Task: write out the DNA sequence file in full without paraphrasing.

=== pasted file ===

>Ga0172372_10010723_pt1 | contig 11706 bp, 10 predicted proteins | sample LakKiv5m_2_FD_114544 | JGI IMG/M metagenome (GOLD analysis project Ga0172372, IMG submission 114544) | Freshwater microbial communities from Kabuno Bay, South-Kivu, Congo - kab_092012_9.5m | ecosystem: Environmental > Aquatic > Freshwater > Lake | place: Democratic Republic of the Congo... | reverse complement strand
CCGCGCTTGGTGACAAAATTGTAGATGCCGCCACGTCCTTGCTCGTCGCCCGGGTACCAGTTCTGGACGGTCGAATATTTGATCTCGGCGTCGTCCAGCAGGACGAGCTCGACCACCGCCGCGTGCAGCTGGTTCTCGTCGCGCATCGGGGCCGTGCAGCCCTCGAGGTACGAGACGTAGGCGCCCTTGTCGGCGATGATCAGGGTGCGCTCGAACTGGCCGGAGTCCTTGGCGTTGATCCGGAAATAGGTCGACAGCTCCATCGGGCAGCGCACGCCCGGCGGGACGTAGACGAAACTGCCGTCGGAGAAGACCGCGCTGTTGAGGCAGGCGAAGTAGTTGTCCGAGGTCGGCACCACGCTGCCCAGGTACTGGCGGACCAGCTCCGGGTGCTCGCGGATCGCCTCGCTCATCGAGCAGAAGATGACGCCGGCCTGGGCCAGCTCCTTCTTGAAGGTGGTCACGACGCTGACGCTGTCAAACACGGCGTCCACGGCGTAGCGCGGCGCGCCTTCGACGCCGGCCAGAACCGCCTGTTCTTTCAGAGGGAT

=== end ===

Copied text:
>Ga0172372_10010723_pt1 | contig 11706 bp, 10 predicted proteins | sample LakKiv5m_2_FD_114544 | JGI IMG/M metagenome (GOLD analysis project Ga0172372, IMG submission 114544) | Freshwater microbial communities from Kabuno Bay, South-Kivu, Congo - kab_092012_9.5m | ecosystem: Environmental > Aquatic > Freshwater > Lake | place: Democratic Republic of the Congo... | reverse complement strand
CCGCGCTTGGTGACAAAATTGTAGATGCCGCCACGTCCTTGCTCGTCGCCCGGGTACCAGTTCTGGACGGTCGAATATTTGATCTCGGCGTCGTCCAGCAGGACGAGCTCGACCACCGCCGCGTGCAGCTGGTTCTCGTCGCGCATCGGGGCCGTGCAGCCCTCGAGGTACGAGACGTAGGCGCCCTTGTCGGCGATGATCAGGGTGCGCTCGAACTGGCCGGAGTCCTTGGCGTTGATCCGGAAATAGGTCGACAGCTCCATCGGGCAGCGCACGCCCGGCGGGACGTAGACGAAACTGCCGTCGGAGAAGACCGCGCTGTTGAGGCAGGCGAAGTAGTTGTCCGAGGTCGGCACCACGCTGCCCAGGTACTGGCGGACCAGCTCCGGGTGCTCGCGGATCGCCTCGCTCATCGAGCAGAAGATGACGCCGGCCTGGGCCAGCTCCTTCTTGAAGGTGGTCACGACGCTGACGCTGTCAAACACGGCGTCCACGGCGTAGCGCGGCGCGCCTTCGACGCCGGCCAGAACCGCCTGTTCTTTCAGAGGGAT